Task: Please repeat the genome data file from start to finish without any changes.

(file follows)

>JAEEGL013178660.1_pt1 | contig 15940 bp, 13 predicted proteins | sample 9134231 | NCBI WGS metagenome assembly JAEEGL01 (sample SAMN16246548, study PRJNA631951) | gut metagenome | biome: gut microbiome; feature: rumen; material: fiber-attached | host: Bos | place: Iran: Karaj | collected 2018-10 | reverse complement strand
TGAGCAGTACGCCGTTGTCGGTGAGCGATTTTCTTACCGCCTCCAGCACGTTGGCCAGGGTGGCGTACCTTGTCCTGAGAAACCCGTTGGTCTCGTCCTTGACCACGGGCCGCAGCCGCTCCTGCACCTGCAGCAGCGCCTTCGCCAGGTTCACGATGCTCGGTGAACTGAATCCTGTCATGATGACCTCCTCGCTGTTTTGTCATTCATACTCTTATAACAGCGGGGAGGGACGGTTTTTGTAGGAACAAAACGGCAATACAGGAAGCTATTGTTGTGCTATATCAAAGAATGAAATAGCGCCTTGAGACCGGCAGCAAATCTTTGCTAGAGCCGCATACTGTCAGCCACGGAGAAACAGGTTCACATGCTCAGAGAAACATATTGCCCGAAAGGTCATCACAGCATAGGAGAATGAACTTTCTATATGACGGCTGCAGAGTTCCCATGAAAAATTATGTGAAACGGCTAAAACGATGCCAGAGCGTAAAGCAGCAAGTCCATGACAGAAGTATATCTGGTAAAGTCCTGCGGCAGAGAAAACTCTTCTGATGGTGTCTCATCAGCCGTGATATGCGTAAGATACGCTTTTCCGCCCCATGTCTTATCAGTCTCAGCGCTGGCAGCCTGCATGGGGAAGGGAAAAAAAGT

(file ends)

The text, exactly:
>JAEEGL013178660.1_pt1 | contig 15940 bp, 13 predicted proteins | sample 9134231 | NCBI WGS metagenome assembly JAEEGL01 (sample SAMN16246548, study PRJNA631951) | gut metagenome | biome: gut microbiome; feature: rumen; material: fiber-attached | host: Bos | place: Iran: Karaj | collected 2018-10 | reverse complement strand
TGAGCAGTACGCCGTTGTCGGTGAGCGATTTTCTTACCGCCTCCAGCACGTTGGCCAGGGTGGCGTACCTTGTCCTGAGAAACCCGTTGGTCTCGTCCTTGACCACGGGCCGCAGCCGCTCCTGCACCTGCAGCAGCGCCTTCGCCAGGTTCACGATGCTCGGTGAACTGAATCCTGTCATGATGACCTCCTCGCTGTTTTGTCATTCATACTCTTATAACAGCGGGGAGGGACGGTTTTTGTAGGAACAAAACGGCAATACAGGAAGCTATTGTTGTGCTATATCAAAGAATGAAATAGCGCCTTGAGACCGGCAGCAAATCTTTGCTAGAGCCGCATACTGTCAGCCACGGAGAAACAGGTTCACATGCTCAGAGAAACATATTGCCCGAAAGGTCATCACAGCATAGGAGAATGAACTTTCTATATGACGGCTGCAGAGTTCCCATGAAAAATTATGTGAAACGGCTAAAACGATGCCAGAGCGTAAAGCAGCAAGTCCATGACAGAAGTATATCTGGTAAAGTCCTGCGGCAGAGAAAACTCTTCTGATGGTGTCTCATCAGCCGTGATATGCGTAAGATACGCTTTTCCGCCCCATGTCTTATCAGTCTCAGCGCTGGCAGCCTGCATGGGGAAGGGAAAAAAAGT